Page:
Desserto is a highly sustainable plant-based vegan-leather made from cactus.
This is the first time a Mexican company has won the MCFW 2020 Sustainability Awards for its contribution to fashion sustainability: Desserto, the world’s first cactus vegan leather.
With the purpose of creating an alternative to animal leather, Adrián López Velarde and Marte Cázarez, both hailing from Mexico, developed vegan leather made with nopal (a cactus), which they successfully showcased last October 2019 in Milan, Italy.
The aim is to offer cruelty free, sustainable alternative, without any toxic chemicals, phthalates and PVC. The result is a beautiful product with great softness at touch while offering a diverse performance for a wide variety of applications and complying with the most rigorous quality and environmental standards. It’s partially biodegradable and has the technical specifications required by the fashion, leather goods, furniture and even automotive industries.
After two years of research and development, the creators could finally finish marketable cactus leather in July 2019. Its trade name is Desserto, and it has competitive features compared to animal or synthetic leather, like sustainability, resistance, being fully customizable and breathable.
‘Your next statement handbag could be made from a cactus plant and feature eco-sequins made of algae’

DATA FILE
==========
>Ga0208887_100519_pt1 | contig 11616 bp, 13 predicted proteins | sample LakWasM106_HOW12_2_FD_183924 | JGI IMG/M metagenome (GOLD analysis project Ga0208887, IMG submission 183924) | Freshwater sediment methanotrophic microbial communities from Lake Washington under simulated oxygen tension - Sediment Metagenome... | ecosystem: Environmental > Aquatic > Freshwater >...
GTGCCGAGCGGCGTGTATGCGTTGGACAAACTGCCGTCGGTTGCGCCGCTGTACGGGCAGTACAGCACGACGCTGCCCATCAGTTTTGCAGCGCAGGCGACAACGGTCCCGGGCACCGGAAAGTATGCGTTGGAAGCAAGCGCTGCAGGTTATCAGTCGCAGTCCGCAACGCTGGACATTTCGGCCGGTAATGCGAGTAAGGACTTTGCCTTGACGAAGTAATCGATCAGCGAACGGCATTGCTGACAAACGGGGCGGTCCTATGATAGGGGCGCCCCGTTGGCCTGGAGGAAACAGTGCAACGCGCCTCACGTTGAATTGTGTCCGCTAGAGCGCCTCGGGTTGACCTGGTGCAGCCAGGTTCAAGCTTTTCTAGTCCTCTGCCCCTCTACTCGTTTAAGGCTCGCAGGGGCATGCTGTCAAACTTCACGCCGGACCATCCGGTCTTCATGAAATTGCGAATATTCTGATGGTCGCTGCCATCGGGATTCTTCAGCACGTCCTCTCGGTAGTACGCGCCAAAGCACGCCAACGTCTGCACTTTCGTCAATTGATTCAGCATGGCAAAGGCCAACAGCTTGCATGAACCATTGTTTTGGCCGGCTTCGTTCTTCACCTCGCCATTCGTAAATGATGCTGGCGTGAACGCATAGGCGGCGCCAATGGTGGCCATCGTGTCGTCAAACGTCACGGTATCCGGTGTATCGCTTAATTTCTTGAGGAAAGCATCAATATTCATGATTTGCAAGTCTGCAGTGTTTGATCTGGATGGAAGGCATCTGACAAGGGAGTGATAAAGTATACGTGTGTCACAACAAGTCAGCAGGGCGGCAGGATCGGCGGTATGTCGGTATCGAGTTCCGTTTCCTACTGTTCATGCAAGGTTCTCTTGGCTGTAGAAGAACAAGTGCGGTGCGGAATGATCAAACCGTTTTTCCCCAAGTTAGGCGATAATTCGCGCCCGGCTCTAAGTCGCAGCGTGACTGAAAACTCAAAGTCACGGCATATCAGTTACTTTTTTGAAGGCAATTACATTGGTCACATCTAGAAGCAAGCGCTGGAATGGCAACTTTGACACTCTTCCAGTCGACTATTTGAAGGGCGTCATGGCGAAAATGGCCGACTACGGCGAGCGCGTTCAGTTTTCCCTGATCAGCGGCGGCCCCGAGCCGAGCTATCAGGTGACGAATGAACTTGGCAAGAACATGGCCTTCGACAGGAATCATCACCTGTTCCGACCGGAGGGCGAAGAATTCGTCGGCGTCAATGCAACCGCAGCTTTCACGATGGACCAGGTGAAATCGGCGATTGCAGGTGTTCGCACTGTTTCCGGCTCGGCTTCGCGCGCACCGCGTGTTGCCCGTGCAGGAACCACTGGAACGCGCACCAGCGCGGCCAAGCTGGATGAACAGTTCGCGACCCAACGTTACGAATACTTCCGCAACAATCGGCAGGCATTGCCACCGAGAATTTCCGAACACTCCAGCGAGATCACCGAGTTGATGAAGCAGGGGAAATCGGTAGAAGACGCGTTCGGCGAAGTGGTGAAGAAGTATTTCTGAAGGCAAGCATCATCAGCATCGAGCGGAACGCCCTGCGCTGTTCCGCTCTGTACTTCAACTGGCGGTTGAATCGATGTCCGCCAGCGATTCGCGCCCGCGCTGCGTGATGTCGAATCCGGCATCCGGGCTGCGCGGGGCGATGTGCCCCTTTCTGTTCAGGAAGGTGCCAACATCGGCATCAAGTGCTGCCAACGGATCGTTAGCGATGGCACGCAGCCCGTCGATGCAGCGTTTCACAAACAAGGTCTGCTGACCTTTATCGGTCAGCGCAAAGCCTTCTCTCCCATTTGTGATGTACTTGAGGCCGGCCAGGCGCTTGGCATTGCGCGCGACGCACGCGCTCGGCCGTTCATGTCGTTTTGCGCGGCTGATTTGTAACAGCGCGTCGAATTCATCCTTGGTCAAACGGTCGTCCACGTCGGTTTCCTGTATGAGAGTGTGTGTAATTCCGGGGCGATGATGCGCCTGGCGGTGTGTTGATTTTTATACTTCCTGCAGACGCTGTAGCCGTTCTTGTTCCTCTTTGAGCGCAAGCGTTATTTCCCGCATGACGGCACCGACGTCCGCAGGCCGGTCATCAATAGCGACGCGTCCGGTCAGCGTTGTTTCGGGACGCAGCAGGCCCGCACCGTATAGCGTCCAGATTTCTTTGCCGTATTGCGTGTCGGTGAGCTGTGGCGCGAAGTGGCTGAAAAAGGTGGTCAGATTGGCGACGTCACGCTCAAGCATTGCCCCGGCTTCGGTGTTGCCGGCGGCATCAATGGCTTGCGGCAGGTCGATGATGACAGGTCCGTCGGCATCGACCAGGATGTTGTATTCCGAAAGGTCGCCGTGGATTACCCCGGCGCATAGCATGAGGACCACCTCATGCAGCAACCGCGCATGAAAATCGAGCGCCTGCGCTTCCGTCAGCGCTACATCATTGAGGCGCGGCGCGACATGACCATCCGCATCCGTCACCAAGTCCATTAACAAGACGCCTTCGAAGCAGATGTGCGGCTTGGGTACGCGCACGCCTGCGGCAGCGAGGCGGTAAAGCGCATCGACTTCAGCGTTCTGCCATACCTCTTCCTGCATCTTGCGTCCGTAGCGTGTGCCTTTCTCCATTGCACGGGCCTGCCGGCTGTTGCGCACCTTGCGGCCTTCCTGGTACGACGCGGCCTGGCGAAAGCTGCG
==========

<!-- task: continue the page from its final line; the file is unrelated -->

At Raw Assembly, Australia’s first sustainable fabric sourcing event for the fashion industry, the most buzz was around Desserto, “They literally launched it a couple of weeks ago,” says founder Thea Speechley, “so it’s pretty cool to have it here in Australia first.” Kit Willow was beside herself.
The top 10 sustainable facts of Desserto’s organic cactus feedstock:
- Biodiversity amelioration in the region.
- Reverts Land Use Change (LUC).
- Enrichment of soil micro-flora and micro-fauna through native and typical organic cactus afforestation.
- Huge savings in water as no irrigation is applied.
- Environmental preservation as no chemicals are used like herbicides or pesticides.
- Cactus is left unharmed to enable repeated harvesting from the same plant.
- Energy savings by drying the feed-stock in a solarium.
- No cross-industry conflict as the byproduct is directed to the food industry in an increased value form which is more attractive, and stimulates the agricultural sector to plant more cactus.
- Full vision and traceability of the farm to ensure sustainable social practices.
- Technological enhancements at the fields.